• django-resource-scheduler. “Django app for scheduling the use of shared physical resources.” 16 commits.

    • booking-example. “A restaurant table booking example in Python/Django”. 24 commits.

    • django-reservations. “Django module for handling reservations/booking”. Small but seems already useful, and at least can serve as a demo how to handle bookings in the Django framework.

    • Online Booking System. Django application for booking hotel rooms and tickets.

    • hotelBooking. Another Django based, small hotel booking software.

    • hotel-booking. A Django based booking system for one specific hotel (with pictures of it in the source code …).

    • marakesh. Booking system for one specific hotel (again with pictures of it in the source code …). Also allowing to book customized tours etc…

    • monthy-python. A Django based application to book contractors for work at customer locations. Includes a calendar. Not a generic and rather simple booking application.

    • room-booking. A Django based application “for churches to schedule and book rooms”. Not generic, and no longer in development. But may offer inspirations.

    • django-impro-site. “Django site that can handle userlogin, ticket reservations, course booking, and displaying of upcoming events”. Not really generic though, not matured, and no longer in development. But may offer inspirations.

  • Flask based applications.

    • scheduler. An example of using FullCalendar with Flask in Python. Seems the most developed of the examples found. Source code comments are in Chinese :slight_smile:

    • flask-fullcalendar. “Example of using FullCalendar with Flask in Python”. Just a minimal example though.

    • room-booking-app. “A simple room booking system build with Flask and SQLite”. Really small (12 commits), but at least a start.

    • Hotel-registry. A simple booking system for one hotel, written in Python and built with Flask. Screenshots are provided in the README.

  • Other

    • cosum. A (self-hostable) German platform for lending e.g. every-day goods (vacuum cleaner) or to give away stuff for free (e.g. tomato plant seeds). Allows cooperations like freecycle shops and / or more private subgroups (your house and neighbours), but also publicly available items.

1.5. Software components

In this list, you’ll find software widgets, libraries and other components: anything related to resource scheduling / booking that is not even meant to be a stand-alone software application. But it might be a great tool to build one.

  • FullCalendar with Scheduler. An open source, interactive JavaScript calendar component. It is used in quite a lot of calendaring / resource booking apps, including Booked Scheduler (from the list above). Source code is here and here, and note that the major rework “version 4” of both is just out (in an alpha release, as of 2018-12).

    What’s really great for the context here is the Scheduler add-on, which allows to list bookings in a grid, separated by resource (room etc.). The grid columns can be minutes, hours or days (!), as demonstrated in the custom scale demo.

  • dhtmlxScheduler. A JavaScript widget that displays an interactive calendar. Adding a multi-day event is nicely possible with click&hold (example). This refers to their GPL licenced version (source code here); sadly, the per-resource timeline view that would be most useful for a scheduler application is not part of the open source version.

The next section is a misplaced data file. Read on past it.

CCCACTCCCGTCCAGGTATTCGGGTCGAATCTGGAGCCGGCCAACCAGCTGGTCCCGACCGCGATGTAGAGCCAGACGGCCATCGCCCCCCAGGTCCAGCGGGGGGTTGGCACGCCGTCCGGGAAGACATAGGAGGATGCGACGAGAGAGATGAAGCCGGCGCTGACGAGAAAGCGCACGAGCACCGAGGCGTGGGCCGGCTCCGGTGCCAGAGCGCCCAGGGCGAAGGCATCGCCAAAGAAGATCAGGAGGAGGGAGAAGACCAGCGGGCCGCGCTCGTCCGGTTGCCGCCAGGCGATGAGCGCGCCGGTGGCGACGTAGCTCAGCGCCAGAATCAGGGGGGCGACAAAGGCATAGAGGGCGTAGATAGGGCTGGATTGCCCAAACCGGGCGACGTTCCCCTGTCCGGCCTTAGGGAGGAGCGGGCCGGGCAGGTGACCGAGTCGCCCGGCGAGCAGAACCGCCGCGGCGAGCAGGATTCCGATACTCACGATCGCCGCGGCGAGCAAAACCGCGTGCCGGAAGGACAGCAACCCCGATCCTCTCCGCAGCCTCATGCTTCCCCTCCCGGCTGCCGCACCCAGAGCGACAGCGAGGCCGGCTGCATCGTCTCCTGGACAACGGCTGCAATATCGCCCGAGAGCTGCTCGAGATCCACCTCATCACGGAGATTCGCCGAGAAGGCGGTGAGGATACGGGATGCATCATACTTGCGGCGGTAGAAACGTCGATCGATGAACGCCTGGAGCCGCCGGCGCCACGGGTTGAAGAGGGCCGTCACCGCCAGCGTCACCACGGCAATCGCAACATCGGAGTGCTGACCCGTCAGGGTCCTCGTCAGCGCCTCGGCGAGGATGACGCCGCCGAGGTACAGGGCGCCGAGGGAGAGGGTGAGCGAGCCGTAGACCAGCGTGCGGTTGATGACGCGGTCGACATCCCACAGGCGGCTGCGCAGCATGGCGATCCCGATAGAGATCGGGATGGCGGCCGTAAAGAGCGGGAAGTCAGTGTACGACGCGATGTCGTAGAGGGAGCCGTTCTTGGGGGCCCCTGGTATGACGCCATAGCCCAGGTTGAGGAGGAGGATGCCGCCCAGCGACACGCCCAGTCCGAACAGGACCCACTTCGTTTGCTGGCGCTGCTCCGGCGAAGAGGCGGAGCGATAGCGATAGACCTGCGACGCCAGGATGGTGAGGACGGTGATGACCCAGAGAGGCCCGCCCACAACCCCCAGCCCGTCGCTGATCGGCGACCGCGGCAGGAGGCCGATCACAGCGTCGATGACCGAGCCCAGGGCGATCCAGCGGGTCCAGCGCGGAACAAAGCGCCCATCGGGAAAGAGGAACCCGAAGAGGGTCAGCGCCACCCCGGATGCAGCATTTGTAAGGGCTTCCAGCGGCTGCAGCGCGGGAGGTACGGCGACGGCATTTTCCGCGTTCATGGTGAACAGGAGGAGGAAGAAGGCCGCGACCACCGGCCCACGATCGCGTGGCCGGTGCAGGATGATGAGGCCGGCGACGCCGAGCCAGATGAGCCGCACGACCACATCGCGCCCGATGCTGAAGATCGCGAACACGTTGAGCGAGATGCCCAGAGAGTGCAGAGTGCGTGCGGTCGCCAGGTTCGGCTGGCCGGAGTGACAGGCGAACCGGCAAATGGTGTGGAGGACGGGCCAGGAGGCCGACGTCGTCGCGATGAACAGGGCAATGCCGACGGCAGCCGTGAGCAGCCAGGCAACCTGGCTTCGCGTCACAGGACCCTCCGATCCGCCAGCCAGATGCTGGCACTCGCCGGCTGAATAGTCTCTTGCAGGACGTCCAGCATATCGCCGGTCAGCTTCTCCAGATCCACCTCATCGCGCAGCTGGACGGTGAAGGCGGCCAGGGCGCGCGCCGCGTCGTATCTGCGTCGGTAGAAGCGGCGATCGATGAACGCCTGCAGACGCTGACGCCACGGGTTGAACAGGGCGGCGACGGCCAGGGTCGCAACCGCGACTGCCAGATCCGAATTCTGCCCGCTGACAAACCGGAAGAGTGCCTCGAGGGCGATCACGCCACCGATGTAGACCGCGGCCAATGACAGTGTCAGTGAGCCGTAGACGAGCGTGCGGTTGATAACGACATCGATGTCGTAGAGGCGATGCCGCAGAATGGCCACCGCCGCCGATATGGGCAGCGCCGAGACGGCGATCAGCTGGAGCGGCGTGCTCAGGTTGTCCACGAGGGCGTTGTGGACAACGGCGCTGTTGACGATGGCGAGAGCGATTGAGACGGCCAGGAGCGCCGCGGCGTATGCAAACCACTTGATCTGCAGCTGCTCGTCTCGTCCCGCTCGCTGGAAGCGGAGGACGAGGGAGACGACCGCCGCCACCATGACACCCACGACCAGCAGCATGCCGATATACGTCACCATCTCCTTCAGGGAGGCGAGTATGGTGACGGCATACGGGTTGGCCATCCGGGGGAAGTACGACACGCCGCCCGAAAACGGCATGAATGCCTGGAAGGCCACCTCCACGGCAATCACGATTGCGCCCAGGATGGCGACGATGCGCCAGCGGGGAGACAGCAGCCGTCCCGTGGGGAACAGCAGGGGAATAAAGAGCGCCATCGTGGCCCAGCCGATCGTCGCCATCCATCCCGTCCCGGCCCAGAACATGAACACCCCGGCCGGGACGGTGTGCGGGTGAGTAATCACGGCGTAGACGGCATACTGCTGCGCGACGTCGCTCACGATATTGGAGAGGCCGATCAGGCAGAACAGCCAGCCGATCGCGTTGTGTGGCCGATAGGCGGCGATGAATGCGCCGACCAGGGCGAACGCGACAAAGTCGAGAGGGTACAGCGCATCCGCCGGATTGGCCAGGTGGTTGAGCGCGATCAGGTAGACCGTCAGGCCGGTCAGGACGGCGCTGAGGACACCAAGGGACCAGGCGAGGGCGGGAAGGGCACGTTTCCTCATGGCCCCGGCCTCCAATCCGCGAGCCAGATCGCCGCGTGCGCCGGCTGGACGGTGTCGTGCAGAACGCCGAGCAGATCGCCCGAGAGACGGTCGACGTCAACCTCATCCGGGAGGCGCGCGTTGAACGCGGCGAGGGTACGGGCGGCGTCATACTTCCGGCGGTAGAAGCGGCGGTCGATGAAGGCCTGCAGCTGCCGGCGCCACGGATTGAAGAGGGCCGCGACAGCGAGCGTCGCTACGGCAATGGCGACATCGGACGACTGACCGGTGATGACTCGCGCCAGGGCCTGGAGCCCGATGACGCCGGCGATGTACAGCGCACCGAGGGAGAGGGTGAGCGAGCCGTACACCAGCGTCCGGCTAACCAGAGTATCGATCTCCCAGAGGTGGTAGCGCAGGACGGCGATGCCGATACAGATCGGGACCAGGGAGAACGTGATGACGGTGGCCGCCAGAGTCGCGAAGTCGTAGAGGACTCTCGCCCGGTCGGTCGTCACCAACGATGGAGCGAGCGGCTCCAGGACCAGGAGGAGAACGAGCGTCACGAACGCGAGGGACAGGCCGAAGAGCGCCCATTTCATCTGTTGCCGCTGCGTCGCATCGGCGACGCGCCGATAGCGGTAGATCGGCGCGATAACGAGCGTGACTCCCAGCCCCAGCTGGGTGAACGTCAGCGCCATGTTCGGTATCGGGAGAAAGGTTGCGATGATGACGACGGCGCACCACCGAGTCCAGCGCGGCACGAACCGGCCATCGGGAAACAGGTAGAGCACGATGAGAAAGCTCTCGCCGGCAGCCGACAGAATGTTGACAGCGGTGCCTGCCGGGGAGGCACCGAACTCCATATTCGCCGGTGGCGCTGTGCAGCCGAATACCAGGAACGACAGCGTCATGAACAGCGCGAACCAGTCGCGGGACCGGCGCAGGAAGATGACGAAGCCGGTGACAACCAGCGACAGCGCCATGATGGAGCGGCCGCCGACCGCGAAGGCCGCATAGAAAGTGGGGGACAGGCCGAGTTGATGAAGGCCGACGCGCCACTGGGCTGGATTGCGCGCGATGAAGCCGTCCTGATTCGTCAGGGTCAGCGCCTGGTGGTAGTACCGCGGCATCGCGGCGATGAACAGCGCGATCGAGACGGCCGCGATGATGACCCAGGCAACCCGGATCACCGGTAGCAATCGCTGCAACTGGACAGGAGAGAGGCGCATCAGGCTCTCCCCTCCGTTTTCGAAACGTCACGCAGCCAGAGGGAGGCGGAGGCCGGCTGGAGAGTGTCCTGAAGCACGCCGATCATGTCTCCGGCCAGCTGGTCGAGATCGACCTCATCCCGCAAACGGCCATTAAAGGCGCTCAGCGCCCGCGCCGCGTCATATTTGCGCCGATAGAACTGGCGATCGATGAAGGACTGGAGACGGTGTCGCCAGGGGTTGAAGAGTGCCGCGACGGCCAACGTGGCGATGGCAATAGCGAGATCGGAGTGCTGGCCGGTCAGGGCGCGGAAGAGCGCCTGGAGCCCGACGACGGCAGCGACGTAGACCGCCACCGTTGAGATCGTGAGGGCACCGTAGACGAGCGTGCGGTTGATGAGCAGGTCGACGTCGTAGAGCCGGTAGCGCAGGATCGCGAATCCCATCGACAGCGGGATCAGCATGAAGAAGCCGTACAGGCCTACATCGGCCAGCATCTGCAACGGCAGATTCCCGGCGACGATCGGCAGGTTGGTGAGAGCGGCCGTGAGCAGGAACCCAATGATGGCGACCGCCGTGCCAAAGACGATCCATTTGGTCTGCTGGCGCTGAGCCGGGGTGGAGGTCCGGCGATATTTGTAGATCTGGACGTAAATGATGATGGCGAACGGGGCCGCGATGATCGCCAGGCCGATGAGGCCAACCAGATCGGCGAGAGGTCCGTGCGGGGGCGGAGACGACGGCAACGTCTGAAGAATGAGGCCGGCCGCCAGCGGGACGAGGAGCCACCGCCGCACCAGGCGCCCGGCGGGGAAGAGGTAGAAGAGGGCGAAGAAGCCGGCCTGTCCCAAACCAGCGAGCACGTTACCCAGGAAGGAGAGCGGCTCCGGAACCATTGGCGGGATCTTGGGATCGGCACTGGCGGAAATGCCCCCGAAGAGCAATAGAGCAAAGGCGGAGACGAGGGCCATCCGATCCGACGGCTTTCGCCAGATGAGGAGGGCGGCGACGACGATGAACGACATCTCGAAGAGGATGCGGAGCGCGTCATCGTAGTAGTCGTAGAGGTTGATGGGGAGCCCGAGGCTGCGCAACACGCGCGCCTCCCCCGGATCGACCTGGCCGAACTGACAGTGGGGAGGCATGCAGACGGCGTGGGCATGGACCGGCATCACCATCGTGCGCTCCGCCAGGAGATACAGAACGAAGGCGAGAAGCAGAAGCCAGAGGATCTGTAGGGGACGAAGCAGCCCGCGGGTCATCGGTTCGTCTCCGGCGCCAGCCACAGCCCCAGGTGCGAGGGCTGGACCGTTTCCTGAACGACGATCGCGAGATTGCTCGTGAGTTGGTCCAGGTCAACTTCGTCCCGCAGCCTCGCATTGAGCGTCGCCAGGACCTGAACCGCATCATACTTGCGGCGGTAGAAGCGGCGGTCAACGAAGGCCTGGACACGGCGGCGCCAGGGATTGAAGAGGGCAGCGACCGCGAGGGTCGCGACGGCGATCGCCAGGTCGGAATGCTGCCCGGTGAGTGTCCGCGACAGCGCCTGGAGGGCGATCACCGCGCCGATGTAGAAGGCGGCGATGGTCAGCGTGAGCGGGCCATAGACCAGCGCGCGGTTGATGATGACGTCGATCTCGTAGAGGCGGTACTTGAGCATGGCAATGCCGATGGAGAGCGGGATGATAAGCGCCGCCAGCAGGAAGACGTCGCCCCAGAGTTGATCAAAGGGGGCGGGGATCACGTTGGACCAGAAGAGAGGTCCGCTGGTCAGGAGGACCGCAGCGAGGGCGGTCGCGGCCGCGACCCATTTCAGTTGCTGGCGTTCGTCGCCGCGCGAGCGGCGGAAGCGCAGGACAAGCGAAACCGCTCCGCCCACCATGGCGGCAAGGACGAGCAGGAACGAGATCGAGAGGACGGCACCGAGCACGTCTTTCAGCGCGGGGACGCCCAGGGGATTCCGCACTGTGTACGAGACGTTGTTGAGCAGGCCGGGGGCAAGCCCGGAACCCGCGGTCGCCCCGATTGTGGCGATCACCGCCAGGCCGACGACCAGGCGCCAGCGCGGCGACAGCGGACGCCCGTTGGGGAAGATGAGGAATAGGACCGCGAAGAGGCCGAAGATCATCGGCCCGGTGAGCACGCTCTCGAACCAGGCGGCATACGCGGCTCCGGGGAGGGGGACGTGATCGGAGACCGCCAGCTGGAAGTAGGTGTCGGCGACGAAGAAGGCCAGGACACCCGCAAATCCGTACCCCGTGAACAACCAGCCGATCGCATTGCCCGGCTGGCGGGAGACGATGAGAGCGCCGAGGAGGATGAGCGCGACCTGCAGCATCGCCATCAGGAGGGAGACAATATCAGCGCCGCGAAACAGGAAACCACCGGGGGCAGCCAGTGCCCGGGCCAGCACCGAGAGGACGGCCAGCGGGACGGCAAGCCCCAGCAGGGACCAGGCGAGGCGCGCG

The feature set and quality is quite similar to FullCalendar (which see), just that FullCalendar also includes the equivalent of the timeline view in its open source version, there called FullCalendar Scheduler.

  • booking-js. An open source JavaScript component that serves as the frontend for creating bookings for the commercial Timekit.io API platform. However, it is of course technically possible to create an open source backend for this widget. Developer documentation is here. There is also a community-provided integration with Stripe payments.

  • react-booking-calendar. A JavaScript component to show an interactive calendar for booking resources, but a lot simpler than FullCalendar and dhtmlxScheduler above. Seems to also come with a backend for demo purposes.

  • Resource View. A JavaScript component providing a (simple) scheduler-type view for resources and events.

  • Cottage Booking. JavaScript based frontend of an accommodation platform similar to booking.com (?). The REST-ful backend is not included, but perhaps not difficult to add.

  • libres. An open source Python library for reservation systems. Used in Seantis Reservation (see above), and basically its outsourced core (see).

    So it could be a good way to build a Plone-independent reservation software in Python, although it seems to supply only the minimal backend classes so far. There is however an example of using libres with Flask, the well-known Python micro-framework.

2. Finding more software

Here are the most “lucrative” ways of searching that I came across:

3. Choosing the right software for a commune

I have a big interest in small self-supply communes – see also other content Autarky Lab for context. And for that and similar situations of co-living, flat sharing and intentional communities, resource scheduling and booking software can come in quite handy to reduce the friction and stress of day-to-day activities, and to be able to provide and use communal infrastructure efficiently. Example uses include:

  • Managing one or more guest rooms (like we have now in Brussels at Edgeryders’ headquarters “The Reef”). In contrast to now, potential guests do not have to inquire about availability by e-mail / chat / phone, but can see it online and send a booking request, or book right away. Automatic syncing with AirBnB and / or BeWelcome / Couchsurfing is technically possible, but could be a hazzle to implement.